It’s not rigid because, inside the culture, we also have microcultures. We have many microcultures within the organization, and that could be microcultures from people’s ethnicity, race, gender, or sexual orientation, but it also could be inside of departments. Within those departments, inside of the teams. Inside those teams, within the little clicks that are in there. Culture is an expansive thing that we need to start thinking of more broadly instead of like, “It’s this one box that we put everybody in.” Start to think going all the way down to almost the cellular level of what’s happening in the organization.
I like the way you defined it from macro down to micro because this show caters to women in the corporate world that are trying to continue to advance in their careers. A lot of times, especially in the olden days, corporations were like, “You’re an employee here. This is the only thing we’re going to see.” Now, employees are trying to be more themselves and bring their whole selves. I was at a diversity conference. One of the speakers there represented the LGBTQ community.
Where was the conference?
I was in New York. It was the Inclusion in Insurance Conference. The speaker that was there, said, one of the scariest questions that an individual in the LGBTQ community that hasn’t come out is, “How was your weekend?” It’s because you don’t know, “Do I say how my weekend was? Do I not say how my weekend was?” More and more, people want to be real with their coworkers and try to bring their whole selves into this workplace culture.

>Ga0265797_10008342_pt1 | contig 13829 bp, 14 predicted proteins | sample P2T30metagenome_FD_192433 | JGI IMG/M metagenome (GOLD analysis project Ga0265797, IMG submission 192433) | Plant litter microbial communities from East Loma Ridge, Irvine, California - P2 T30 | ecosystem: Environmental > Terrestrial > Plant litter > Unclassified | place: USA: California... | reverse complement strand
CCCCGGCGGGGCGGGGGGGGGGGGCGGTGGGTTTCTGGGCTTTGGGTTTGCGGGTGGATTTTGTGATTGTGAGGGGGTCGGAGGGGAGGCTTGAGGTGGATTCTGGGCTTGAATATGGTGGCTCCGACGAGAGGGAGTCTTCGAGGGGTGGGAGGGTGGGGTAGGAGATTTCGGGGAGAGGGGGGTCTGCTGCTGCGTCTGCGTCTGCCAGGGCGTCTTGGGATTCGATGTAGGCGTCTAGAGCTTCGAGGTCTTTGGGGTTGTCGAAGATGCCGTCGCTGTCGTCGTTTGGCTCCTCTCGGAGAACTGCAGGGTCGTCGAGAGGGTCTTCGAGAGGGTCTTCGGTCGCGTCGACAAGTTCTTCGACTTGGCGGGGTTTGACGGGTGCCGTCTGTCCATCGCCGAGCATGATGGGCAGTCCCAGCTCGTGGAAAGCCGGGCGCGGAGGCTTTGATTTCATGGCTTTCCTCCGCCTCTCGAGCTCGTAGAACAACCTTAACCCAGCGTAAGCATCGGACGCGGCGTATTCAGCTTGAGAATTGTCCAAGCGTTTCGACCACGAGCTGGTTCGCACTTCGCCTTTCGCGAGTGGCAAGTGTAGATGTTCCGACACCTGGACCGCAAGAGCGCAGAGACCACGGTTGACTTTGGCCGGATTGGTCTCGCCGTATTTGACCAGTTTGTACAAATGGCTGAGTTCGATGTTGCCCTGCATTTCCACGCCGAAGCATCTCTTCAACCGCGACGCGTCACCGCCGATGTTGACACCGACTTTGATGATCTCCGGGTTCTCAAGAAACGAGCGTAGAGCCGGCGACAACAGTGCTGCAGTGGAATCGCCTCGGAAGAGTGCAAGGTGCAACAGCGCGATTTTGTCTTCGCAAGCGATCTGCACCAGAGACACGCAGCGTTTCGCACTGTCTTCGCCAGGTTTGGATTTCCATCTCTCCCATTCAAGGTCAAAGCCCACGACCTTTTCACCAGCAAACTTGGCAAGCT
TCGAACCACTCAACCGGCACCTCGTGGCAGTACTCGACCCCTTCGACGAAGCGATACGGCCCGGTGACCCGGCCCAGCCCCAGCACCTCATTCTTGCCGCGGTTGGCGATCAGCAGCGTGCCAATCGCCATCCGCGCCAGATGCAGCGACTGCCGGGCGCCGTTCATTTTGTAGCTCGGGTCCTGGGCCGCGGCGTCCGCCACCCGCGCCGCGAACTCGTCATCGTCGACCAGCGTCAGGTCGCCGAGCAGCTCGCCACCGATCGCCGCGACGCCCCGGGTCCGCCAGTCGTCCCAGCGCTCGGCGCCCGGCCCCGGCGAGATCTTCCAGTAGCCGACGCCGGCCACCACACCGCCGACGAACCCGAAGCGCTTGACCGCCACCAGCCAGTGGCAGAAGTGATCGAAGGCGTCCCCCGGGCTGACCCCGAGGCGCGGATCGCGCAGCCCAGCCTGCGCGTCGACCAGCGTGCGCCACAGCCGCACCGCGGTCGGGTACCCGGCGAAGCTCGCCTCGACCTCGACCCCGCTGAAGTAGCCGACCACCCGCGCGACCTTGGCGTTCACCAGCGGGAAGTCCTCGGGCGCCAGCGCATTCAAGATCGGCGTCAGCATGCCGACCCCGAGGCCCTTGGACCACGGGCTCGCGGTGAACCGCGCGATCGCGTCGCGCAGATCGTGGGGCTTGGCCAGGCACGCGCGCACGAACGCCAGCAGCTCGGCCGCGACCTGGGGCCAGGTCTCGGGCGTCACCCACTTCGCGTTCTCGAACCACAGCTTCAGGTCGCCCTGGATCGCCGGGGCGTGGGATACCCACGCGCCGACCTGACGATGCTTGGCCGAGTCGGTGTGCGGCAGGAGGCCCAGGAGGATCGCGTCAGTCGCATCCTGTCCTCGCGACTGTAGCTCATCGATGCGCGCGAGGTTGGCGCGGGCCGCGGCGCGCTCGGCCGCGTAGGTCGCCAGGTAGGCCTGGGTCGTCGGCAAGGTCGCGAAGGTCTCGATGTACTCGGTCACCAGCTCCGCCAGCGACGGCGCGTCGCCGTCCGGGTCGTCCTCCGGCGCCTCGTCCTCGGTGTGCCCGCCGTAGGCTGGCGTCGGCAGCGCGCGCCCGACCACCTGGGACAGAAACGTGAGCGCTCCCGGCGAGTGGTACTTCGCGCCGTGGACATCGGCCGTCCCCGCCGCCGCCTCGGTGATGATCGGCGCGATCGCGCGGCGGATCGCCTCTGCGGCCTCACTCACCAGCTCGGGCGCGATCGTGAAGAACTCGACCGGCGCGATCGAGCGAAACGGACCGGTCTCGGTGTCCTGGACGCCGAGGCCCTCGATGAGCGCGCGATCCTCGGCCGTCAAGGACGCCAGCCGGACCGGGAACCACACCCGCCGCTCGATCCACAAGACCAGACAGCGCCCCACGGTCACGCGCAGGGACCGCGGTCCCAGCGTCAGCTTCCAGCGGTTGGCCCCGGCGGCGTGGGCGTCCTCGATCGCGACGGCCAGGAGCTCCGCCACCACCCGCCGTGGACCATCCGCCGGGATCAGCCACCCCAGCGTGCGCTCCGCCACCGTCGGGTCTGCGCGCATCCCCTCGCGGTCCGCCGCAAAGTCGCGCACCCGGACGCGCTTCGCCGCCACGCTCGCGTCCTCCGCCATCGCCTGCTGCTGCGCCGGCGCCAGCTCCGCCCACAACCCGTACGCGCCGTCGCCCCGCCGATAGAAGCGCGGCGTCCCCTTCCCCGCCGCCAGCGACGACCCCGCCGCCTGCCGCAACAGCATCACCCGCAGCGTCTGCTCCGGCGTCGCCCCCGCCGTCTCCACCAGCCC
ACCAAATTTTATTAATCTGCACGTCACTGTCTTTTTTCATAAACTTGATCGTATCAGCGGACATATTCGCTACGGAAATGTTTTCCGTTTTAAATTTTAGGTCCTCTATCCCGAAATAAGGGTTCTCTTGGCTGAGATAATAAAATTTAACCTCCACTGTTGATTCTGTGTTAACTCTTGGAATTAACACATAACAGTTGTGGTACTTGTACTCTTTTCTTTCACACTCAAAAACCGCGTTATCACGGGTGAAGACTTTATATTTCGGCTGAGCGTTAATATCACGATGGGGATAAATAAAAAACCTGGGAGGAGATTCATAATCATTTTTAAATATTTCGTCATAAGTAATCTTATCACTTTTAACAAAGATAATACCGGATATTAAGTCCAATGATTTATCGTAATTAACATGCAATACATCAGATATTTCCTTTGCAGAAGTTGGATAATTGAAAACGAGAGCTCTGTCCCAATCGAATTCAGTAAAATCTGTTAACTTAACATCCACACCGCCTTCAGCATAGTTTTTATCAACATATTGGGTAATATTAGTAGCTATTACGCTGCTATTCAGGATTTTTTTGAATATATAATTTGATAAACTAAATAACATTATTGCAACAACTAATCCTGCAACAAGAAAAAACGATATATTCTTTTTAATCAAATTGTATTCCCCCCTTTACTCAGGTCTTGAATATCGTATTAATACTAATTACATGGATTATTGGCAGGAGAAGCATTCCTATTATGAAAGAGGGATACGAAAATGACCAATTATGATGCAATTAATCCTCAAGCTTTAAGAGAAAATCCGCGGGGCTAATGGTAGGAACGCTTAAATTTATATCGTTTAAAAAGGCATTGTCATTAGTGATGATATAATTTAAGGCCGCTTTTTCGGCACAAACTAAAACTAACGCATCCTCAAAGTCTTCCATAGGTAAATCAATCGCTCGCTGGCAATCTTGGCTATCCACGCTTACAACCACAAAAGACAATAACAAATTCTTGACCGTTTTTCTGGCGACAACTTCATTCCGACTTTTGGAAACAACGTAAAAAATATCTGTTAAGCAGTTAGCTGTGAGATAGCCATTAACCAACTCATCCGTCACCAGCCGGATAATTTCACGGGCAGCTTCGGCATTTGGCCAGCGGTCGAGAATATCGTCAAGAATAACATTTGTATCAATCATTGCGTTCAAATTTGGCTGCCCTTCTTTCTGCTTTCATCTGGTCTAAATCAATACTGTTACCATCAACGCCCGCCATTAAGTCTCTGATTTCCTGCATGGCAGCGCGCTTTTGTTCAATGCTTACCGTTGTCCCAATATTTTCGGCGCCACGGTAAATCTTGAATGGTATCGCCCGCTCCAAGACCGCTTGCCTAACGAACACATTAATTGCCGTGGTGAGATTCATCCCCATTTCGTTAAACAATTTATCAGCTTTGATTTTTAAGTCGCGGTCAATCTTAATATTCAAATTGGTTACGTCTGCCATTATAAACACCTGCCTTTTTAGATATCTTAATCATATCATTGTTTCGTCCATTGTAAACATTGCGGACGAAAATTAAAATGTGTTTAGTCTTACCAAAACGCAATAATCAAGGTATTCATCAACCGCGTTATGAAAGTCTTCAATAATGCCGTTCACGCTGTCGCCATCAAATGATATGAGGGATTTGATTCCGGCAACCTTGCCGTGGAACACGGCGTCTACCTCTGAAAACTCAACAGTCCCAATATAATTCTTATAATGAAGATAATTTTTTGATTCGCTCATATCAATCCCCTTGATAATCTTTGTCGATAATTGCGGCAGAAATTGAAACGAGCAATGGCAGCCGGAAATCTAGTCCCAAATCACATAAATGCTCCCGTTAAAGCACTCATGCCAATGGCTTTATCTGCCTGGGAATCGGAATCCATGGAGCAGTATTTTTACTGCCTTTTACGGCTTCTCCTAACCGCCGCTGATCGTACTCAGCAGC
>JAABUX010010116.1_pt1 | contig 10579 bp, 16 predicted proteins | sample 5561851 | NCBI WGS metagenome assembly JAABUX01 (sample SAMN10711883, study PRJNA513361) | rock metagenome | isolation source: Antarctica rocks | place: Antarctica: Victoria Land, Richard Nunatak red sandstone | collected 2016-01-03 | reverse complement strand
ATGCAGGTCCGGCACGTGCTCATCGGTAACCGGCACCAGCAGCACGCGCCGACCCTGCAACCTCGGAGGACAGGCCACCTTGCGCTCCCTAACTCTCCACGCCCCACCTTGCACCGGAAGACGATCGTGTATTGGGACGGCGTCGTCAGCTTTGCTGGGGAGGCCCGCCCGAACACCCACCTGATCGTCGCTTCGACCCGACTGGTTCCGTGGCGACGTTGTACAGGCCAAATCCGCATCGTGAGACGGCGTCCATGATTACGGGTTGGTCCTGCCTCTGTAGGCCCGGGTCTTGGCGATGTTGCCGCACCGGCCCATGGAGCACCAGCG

What are some of the challenges that you have encountered with bringing that workplace culture? As you said, there are so many different segments. From the corporate perspective, they’re trying to engage people with, for example, employee resource groups. There are a lot of employee resource groups. There are the young professionals, the Latinos, and the LGBT. What are some of the challenges that you have encountered when we’re talking about that workplace culture?
I’m a Black woman. Being Black in the workplace and being Black in America is a very challenging thing. I was watching a video of a young Black man at his graduation, and he was talking about what it’s like being a Black male or being a Black person in our educational society and the things that we have to go through. Just being able, easy thing, our hair. As a black woman, our hair is a bone of contention. Why? It grows out of my scalp. That’s the way it grows out of my scalp naturally, but I’m not supposed to wear my hair like that because there’s a conversation about whether that is professional or not.
Think about that. When I get up in the morning and I have to think about, “Do I get to wear my natural hair or do I have to now go put chemicals in my hair that somewhere down the road could cause me health issues? Somebody thinks it’s unprofessional when there are people who don’t have to worry about that.”
Non-Black women don’t have to get up in the morning and be like, “I can’t wear my real hair. I have to put on a wig. I have to put on a weave. I have to relax my hair.” There are things like that in terms of being able when you say show up authentically, do we mean that? We have organizations that are like, “We want you to bring your whole self to work.” Are you sure about that one? Is it what you believe to be professional and appropriate in terms of bringing my whole self to work?